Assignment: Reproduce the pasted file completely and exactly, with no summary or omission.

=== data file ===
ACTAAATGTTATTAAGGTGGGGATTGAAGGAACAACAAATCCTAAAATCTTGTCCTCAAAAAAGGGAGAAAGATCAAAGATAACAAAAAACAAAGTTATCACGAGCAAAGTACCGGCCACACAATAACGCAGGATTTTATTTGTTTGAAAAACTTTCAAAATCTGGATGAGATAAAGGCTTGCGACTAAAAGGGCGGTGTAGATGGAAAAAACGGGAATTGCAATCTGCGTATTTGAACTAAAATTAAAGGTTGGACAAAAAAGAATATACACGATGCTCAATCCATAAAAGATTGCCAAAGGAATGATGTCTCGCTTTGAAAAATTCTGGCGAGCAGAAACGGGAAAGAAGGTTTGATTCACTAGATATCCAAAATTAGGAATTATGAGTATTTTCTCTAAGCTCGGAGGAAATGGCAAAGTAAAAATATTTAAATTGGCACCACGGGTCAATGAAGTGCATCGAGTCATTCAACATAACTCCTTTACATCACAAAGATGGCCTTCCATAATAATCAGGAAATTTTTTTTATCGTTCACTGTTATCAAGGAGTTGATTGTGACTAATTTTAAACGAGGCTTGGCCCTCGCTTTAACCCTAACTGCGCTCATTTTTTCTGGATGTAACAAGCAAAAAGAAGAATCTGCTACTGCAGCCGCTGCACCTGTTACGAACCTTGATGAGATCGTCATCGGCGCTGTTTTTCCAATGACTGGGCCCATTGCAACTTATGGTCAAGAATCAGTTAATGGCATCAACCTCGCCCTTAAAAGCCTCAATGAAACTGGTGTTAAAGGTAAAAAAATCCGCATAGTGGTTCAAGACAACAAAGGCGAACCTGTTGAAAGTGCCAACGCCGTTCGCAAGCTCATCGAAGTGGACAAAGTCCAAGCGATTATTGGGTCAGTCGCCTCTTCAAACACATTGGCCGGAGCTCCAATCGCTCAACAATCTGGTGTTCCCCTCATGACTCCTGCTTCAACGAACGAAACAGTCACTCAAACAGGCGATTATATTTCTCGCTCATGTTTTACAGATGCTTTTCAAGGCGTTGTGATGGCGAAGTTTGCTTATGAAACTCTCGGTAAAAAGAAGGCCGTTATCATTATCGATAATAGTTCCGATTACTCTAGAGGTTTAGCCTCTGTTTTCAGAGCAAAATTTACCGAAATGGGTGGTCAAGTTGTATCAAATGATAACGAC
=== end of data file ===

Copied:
ACTAAATGTTATTAAGGTGGGGATTGAAGGAACAACAAATCCTAAAATCTTGTCCTCAAAAAAGGGAGAAAGATCAAAGATAACAAAAAACAAAGTTATCACGAGCAAAGTACCGGCCACACAATAACGCAGGATTTTATTTGTTTGAAAAACTTTCAAAATCTGGATGAGATAAAGGCTTGCGACTAAAAGGGCGGTGTAGATGGAAAAAACGGGAATTGCAATCTGCGTATTTGAACTAAAATTAAAGGTTGGACAAAAAAGAATATACACGATGCTCAATCCATAAAAGATTGCCAAAGGAATGATGTCTCGCTTTGAAAAATTCTGGCGAGCAGAAACGGGAAAGAAGGTTTGATTCACTAGATATCCAAAATTAGGAATTATGAGTATTTTCTCTAAGCTCGGAGGAAATGGCAAAGTAAAAATATTTAAATTGGCACCACGGGTCAATGAAGTGCATCGAGTCATTCAACATAACTCCTTTACATCACAAAGATGGCCTTCCATAATAATCAGGAAATTTTTTTTATCGTTCACTGTTATCAAGGAGTTGATTGTGACTAATTTTAAACGAGGCTTGGCCCTCGCTTTAACCCTAACTGCGCTCATTTTTTCTGGATGTAACAAGCAAAAAGAAGAATCTGCTACTGCAGCCGCTGCACCTGTTACGAACCTTGATGAGATCGTCATCGGCGCTGTTTTTCCAATGACTGGGCCCATTGCAACTTATGGTCAAGAATCAGTTAATGGCATCAACCTCGCCCTTAAAAGCCTCAATGAAACTGGTGTTAAAGGTAAAAAAATCCGCATAGTGGTTCAAGACAACAAAGGCGAACCTGTTGAAAGTGCCAACGCCGTTCGCAAGCTCATCGAAGTGGACAAAGTCCAAGCGATTATTGGGTCAGTCGCCTCTTCAAACACATTGGCCGGAGCTCCAATCGCTCAACAATCTGGTGTTCCCCTCATGACTCCTGCTTCAACGAACGAAACAGTCACTCAAACAGGCGATTATATTTCTCGCTCATGTTTTACAGATGCTTTTCAAGGCGTTGTGATGGCGAAGTTTGCTTATGAAACTCTCGGTAAAAAGAAGGCCGTTATCATTATCGATAATAGTTCCGATTACTCTAGAGGTTTAGCCTCTGTTTTCAGAGCAAAATTTACCGAAATGGGTGGTCAAGTTGTATCAAATGATAACGAC